Conflict Weekly 37

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Conflict Weekly 37
Six million COVID cases in India, Abdullah Abdullah's visit to Pakistan, China's naval exercises in four seas, and the new tensions in Nagorno Karabakh

  IPRI Team

IPRI Conflict Weekly, 01 October 2020, Vol.1, No.37

Rashmi B R, Lakshmi V Menon, Teshu Singh, Jason Wahlang, Abigail Miriam Fernandez and Sourina Bej

India crosses 6 million-mark in COVID-19 cases
In the news
On 28 September, India crossed the six million mark in the number of COVID-19 cases. The last one million cases were recorded in just 12 days. In August, it recorded a massive spike in the number of cases, with daily numbers touching 90000. ICMR's second survey highlighted that approximately "seven per cent of India's adult population was exposed to COVID-19 till the last fortnight of August."

Issues at large
First, the level of testing and contact tracing. Testing rates in India have increased manifold when compared to May and June. On 28 September, cases dropped below 70,000 for the first time in September. This coincided with a sharp drop in tests conducted. On 27 September, less than 7.1 lakh tests were conducted, the lowest since 23 August. However, every state has different levels of testing. Maharashtra, Delhi, Andhra Pradesh, Karnataka, Tamil Nadu and Uttar Pradesh account for the greatest number of cases. As a region, South India seems to be the most affected in terms of the caseload. The second sero-survey said that the government directed substantial efforts in testing and contact tracing. While there were "81-130 undetected infections per reported case in May, there were 26-32 such cases in August." This indicates success in the testing and contact testing strategy.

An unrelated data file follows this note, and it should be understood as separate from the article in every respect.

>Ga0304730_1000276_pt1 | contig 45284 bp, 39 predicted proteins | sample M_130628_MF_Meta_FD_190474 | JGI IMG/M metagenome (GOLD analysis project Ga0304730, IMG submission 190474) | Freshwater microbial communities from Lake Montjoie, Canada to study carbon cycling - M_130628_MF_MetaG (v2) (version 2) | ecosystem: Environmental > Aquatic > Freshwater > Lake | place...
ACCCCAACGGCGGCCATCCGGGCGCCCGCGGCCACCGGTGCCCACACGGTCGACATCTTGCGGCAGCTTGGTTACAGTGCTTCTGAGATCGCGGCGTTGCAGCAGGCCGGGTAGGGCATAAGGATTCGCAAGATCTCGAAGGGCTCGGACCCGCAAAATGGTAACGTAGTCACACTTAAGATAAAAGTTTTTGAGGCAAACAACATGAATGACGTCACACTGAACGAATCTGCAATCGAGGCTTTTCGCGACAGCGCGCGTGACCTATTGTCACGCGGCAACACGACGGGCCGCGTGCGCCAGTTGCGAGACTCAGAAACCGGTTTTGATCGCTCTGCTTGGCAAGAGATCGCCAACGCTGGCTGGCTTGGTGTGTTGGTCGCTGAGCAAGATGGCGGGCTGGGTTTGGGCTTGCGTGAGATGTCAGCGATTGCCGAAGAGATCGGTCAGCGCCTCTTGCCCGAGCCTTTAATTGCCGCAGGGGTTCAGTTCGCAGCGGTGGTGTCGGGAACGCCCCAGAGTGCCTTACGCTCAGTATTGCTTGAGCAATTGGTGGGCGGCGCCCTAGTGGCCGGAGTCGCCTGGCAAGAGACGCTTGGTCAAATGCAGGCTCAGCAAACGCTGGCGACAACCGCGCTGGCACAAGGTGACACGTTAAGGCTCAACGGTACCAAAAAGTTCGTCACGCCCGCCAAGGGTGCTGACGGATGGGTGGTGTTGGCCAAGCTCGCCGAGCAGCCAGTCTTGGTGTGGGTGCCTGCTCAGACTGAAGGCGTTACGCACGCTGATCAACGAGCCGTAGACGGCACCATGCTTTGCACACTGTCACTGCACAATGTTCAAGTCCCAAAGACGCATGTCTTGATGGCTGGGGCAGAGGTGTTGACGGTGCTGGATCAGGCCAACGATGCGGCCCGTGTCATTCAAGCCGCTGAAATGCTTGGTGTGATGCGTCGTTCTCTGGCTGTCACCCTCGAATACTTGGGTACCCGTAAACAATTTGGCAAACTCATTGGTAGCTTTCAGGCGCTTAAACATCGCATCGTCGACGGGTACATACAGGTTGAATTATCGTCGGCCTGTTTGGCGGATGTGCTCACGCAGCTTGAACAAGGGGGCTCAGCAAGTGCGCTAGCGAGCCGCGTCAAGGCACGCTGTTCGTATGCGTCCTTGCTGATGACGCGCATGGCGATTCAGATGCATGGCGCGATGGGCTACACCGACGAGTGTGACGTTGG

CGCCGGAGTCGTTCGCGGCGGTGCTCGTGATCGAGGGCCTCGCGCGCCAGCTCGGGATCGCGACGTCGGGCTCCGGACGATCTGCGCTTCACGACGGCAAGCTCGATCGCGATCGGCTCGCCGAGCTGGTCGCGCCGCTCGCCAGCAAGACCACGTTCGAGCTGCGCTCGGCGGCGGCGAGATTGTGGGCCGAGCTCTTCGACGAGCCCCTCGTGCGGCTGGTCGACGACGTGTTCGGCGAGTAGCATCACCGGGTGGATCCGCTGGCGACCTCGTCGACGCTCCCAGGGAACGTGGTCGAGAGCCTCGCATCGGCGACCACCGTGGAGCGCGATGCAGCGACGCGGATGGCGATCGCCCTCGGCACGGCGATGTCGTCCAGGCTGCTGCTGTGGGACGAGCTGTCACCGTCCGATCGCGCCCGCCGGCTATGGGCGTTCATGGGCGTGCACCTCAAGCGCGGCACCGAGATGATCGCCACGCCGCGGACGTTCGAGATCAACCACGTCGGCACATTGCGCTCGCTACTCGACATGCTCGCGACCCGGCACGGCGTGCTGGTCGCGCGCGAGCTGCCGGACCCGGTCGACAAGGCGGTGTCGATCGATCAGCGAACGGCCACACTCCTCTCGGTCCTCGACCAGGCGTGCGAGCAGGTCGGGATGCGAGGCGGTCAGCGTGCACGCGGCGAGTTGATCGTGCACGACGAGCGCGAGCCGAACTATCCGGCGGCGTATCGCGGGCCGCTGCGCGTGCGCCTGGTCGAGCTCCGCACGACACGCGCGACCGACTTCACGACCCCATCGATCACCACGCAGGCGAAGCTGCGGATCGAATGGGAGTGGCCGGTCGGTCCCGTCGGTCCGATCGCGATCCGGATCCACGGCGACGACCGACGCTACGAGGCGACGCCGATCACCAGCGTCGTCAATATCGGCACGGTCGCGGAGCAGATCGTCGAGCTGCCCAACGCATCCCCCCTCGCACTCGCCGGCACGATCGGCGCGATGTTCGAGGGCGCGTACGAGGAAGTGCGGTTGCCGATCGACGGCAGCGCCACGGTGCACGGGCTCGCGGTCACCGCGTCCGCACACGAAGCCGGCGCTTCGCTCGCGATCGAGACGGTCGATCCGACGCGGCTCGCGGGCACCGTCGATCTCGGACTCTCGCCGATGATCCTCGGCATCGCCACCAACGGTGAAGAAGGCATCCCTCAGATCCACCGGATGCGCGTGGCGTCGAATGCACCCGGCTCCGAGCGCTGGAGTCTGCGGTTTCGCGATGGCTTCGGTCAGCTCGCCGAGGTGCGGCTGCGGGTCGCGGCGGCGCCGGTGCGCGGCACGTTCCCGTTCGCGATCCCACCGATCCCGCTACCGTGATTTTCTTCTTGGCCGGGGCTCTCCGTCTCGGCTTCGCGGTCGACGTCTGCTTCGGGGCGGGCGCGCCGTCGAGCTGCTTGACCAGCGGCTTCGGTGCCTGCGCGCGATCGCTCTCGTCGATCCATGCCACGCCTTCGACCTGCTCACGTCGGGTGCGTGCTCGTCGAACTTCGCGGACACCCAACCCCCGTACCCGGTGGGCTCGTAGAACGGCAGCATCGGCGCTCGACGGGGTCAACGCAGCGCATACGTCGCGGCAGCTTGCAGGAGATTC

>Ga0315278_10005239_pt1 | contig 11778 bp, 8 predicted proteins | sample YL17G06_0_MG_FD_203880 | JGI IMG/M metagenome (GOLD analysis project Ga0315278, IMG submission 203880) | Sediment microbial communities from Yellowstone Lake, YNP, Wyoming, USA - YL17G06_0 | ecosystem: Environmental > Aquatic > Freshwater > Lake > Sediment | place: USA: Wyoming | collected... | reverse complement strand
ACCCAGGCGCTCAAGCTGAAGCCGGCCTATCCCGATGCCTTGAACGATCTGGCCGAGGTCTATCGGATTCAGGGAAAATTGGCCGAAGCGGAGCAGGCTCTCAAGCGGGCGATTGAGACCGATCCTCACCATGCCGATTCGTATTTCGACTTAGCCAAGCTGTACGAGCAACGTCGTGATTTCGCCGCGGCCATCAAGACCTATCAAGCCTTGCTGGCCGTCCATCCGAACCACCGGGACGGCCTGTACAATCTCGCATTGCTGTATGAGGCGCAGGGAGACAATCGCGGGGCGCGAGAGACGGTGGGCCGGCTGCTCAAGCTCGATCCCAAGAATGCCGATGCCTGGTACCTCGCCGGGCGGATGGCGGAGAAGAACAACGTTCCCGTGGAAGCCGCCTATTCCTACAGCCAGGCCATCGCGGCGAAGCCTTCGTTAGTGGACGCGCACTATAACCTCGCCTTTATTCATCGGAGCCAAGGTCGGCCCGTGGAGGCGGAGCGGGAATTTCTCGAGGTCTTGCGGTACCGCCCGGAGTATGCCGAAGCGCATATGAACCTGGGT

Second, the impact of relaxing lockdown. To keep the economy alive, the government relaxed the stringent lockdown measures. This directly contributed to the rise in cases since May. However, despite the criticism of lacking basic infrastructure, India's health sector has risen up to the situation and has responded positively, though its resources have been stretched to a large extent.

Third, India's numbers at the global level. India is the second most affected country after the US, in terms of the caseload. The death rate, however, is lower than that of the US and Brazil, the third most affected country. The case fatality rate (CFR) stands at 1.57 per cent, much lower than the global CFR 3.2 per cent. The government aims to bring the CFR to 1 per cent.